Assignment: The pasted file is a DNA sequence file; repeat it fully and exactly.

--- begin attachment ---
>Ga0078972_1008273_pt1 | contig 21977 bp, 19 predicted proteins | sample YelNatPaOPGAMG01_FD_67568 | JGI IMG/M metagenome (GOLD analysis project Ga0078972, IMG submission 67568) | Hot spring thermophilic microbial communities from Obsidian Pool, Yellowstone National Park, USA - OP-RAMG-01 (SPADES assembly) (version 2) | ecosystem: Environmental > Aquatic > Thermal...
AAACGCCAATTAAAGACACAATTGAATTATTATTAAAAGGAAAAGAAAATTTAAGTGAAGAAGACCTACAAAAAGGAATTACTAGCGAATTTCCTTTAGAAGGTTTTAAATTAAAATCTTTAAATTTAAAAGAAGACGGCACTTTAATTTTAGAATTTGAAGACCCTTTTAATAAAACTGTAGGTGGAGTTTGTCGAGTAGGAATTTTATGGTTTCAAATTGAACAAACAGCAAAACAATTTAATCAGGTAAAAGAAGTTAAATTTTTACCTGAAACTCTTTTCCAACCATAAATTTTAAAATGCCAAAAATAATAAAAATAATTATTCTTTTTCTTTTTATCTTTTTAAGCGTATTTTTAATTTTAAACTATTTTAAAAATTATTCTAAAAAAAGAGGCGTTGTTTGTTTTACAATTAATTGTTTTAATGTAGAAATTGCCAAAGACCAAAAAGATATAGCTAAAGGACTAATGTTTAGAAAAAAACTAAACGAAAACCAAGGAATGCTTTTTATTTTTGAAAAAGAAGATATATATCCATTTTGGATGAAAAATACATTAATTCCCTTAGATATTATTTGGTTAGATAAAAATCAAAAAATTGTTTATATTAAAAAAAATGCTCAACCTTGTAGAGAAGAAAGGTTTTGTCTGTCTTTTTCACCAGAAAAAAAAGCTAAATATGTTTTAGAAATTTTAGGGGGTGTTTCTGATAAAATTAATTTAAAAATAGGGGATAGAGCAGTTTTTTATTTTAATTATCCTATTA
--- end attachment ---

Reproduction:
>Ga0078972_1008273_pt1 | contig 21977 bp, 19 predicted proteins | sample YelNatPaOPGAMG01_FD_67568 | JGI IMG/M metagenome (GOLD analysis project Ga0078972, IMG submission 67568) | Hot spring thermophilic microbial communities from Obsidian Pool, Yellowstone National Park, USA - OP-RAMG-01 (SPADES assembly) (version 2) | ecosystem: Environmental > Aquatic > Thermal...
AAACGCCAATTAAAGACACAATTGAATTATTATTAAAAGGAAAAGAAAATTTAAGTGAAGAAGACCTACAAAAAGGAATTACTAGCGAATTTCCTTTAGAAGGTTTTAAATTAAAATCTTTAAATTTAAAAGAAGACGGCACTTTAATTTTAGAATTTGAAGACCCTTTTAATAAAACTGTAGGTGGAGTTTGTCGAGTAGGAATTTTATGGTTTCAAATTGAACAAACAGCAAAACAATTTAATCAGGTAAAAGAAGTTAAATTTTTACCTGAAACTCTTTTCCAACCATAAATTTTAAAATGCCAAAAATAATAAAAATAATTATTCTTTTTCTTTTTATCTTTTTAAGCGTATTTTTAATTTTAAACTATTTTAAAAATTATTCTAAAAAAAGAGGCGTTGTTTGTTTTACAATTAATTGTTTTAATGTAGAAATTGCCAAAGACCAAAAAGATATAGCTAAAGGACTAATGTTTAGAAAAAAACTAAACGAAAACCAAGGAATGCTTTTTATTTTTGAAAAAGAAGATATATATCCATTTTGGATGAAAAATACATTAATTCCCTTAGATATTATTTGGTTAGATAAAAATCAAAAAATTGTTTATATTAAAAAAAATGCTCAACCTTGTAGAGAAGAAAGGTTTTGTCTGTCTTTTTCACCAGAAAAAAAAGCTAAATATGTTTTAGAAATTTTAGGGGGTGTTTCTGATAAAATTAATTTAAAAATAGGGGATAGAGCAGTTTTTTATTTTAATTATCCTATTA